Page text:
• It is indeed true that Cambridge Colleges, especially traditional ones such as Caius, are essentially still in the hands of a generation of people (including the occasional women) who grew up considering harassment as perfectly normal. Cambridge University Student Union Women’s Officer, Claire Sosienski Smith, commenting on a case that is still ongoing for King’s College, quite eloquently summarised how there is “often [an] attempt to hush up instances of sexual harassment for fear of reputational damage, institutional misogyny and prioritising the perpetrator of violence over the survivor”.

    “Colleges are dangerously small communities when it comes to finding justice for survivors.”

    In fact, whoever has ever had the endlessly interesting fortune of being elected Fellow at an older Oxbridge College (as this commentator has) will know first hand how Colleges operate like closed family systems, intent on keeping things under the lid. And Colleges as a collective of highly ambitious academic individuals are hugely concerned about reputation since each individual Fellow’s own reputation is enhanced or decreased by their College’s overall reputation. So, sadly but understandably enough, it is unsurprising that Caius College, King’s and any of the other Oxbridge Colleges would prefer for any negative or difficult truths to remain unseen, unheard and undiscussed, to keep operating within century-old echo chambers. As long as they can.

      • What are they supposed to do if nobody comments? It’s not a unique story — there are a couple of these on SD alone every week, some with decidedly scant information. Even an investigative reporter can’t do much with a run of “X has left a job at G after being accused of Y by Z” where there are unknown charges by unknown people of other unknown people — and neither X nor Z will comment, and neither will anyone from G tell them what Y was.

      • Cover-up or not, the current silence is unfortunate. In my estimation, if a serious newspaper were to dig deeper, hell would break loose with hardly any College spared and resignations obtained by all kinds of “absolutely superb” individuals (to quote a previously posted appreciation of Geoffrey Webber) across all the ranks, from Junior Research Fellows to Lecturer, Professors, Senior Tutors etc.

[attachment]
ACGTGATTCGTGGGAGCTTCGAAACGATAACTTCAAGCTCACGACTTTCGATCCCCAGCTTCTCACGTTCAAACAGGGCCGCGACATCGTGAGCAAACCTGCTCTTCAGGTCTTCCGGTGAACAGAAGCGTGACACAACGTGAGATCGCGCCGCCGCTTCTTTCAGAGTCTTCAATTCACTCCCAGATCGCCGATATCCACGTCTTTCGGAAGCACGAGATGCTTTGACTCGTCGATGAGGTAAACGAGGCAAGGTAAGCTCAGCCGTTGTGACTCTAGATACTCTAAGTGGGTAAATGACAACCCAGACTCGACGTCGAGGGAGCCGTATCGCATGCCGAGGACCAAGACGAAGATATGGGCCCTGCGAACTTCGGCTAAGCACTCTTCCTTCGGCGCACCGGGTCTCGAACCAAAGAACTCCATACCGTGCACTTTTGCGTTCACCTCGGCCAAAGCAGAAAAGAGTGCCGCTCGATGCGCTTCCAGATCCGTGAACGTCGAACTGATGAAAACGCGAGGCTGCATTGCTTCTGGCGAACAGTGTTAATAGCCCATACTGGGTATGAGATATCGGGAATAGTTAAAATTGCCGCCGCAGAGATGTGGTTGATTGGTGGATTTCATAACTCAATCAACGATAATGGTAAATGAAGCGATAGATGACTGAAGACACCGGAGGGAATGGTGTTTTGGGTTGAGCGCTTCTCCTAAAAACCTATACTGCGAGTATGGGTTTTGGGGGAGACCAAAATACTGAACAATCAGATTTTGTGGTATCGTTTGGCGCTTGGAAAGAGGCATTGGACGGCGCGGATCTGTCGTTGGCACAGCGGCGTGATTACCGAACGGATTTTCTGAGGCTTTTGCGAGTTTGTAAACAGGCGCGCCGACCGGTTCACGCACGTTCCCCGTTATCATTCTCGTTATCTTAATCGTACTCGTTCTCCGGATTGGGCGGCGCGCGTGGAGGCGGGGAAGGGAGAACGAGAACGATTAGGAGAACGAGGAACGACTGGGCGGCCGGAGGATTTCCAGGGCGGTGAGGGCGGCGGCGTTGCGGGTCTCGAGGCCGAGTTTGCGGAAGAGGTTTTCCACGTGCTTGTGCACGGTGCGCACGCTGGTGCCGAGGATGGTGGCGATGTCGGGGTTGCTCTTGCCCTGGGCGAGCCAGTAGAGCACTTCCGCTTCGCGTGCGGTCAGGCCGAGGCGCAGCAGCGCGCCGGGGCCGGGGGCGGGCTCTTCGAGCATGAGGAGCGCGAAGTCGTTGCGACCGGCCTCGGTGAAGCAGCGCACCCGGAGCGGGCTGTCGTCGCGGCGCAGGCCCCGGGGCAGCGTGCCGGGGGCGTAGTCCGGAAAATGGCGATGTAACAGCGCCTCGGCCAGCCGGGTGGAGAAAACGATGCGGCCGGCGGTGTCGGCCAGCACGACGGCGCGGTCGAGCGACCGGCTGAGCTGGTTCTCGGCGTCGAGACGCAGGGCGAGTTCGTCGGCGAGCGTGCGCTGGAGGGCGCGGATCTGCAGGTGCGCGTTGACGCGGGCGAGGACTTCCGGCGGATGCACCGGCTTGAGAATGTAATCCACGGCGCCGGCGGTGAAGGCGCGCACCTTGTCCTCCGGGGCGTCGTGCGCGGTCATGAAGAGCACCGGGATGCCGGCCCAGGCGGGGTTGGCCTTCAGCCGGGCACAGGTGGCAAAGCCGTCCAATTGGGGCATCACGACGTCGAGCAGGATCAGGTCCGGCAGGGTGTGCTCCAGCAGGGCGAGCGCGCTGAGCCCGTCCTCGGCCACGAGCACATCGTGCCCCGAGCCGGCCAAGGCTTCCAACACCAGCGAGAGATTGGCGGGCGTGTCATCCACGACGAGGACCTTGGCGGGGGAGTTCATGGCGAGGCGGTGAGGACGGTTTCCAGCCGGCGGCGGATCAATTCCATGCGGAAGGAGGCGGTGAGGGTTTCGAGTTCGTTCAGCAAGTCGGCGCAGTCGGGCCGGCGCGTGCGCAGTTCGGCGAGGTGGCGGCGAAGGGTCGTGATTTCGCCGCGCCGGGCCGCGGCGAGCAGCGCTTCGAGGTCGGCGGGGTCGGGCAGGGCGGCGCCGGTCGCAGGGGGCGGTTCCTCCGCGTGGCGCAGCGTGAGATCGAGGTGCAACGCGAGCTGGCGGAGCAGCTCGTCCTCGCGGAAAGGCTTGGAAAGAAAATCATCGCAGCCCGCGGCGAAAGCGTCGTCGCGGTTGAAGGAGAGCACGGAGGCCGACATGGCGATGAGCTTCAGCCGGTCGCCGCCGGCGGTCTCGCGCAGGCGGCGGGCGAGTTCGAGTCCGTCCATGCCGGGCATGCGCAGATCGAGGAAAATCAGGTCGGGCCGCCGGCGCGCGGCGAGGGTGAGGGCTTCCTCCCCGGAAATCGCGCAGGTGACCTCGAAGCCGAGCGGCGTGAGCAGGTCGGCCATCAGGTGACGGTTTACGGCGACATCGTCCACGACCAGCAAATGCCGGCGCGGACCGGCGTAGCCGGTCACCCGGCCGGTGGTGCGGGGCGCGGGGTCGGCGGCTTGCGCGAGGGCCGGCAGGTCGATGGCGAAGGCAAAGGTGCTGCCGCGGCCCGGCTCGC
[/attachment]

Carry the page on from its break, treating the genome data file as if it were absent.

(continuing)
One complicating factor is that Colleges are Charities and so their actions such as contract termination or similar may potentially be in breach of the Charities Act, Colleges standing accused of not having taken steps to adhere to the terms of that Act.

        In any case, the Oxbridge version of a Metoo tsunami may simply be a question of time. That said, time has clearly been on the side of Oxbridge side, at least so far.

        • Gonville and Caius College is currently in breach of the regulations of the Charities Act. This has nothing to do with the case being discussed, but everything to do with why several distinguished Cambridge appointments have refused offers of Fellowships at Gonville and Caius.

          • The idea that ‘distinguished Cambridge appointments’ give even half a thought to the Charities Act when deciding which College to join is – well, let’s just call it naïve. I doubt any of these people could list even one of the regulations you seem to think they’re so bothered about.

            And if you’re so bothered about it, why not say here exactly how Caius is breaching regulations? Unless that’s just speculation, too.

    • Research in the Sciences (an increasingly the other subjects) is mostly outside the colleges these days, and has moved to the various subject-specific departments. Outside a few arts subjects (including music), the colleges are really just teaching places these days: there really isn’t much in the way of “academic reputation” amongst those teaching in them anymore. This partly explains the snobby behaviour perpetrated by many of the people in them.

  • I work at Caius, everything is swept under the carpet here. They tried to keep a fellow with indecent child images on a few years back. They are all the same

  • This is hardly that surprising. As @Anon. (no relation) wrote above, there had been rumours for many years.
    To @former student’s comments, the ‘real world’ – on both sides of the Atlantic – is now that faculty-student relationships, consensual or otherwise, are absolute no-go’s, whatever may have been acceptable previously. Whether there is particular tension in music posts which combine two fields, choral music and academia, now both more or less infamous for past inappropriate behaviour is another matter.
    Oxbridge doesn’t just sack (or equiv) as a matter of course; it’s neither the done thing, as @Schumann makes clear above, nor an easy process once the don has the equivalent of tenure (there is at least one college which has been unsuccessfully attempting to work out how to get rid of someone for quite a while now). If Caius sacked him, there was a serious problem, much more than @Valiant-For-Truth implies could be the cause, which they were sure of. Whether they simply did this as the right thing, or in order to avoid other investigations as well is a separate issue.

    • Webber chose to resign, he was under intolerable pressure from the College, not only about this, but to secure prime ratings for his choir. In private, the College acknowledges that the offence was a trivial one, but they need to pretend to be squeaky clean. As the Ron notes the atmosphere at Caius is poisonous, and the hypocrisy stinks to heaven.

      • How do you know the College thinks the offence trivial? Is this based on actual evidence or based on hearsay and assumptions?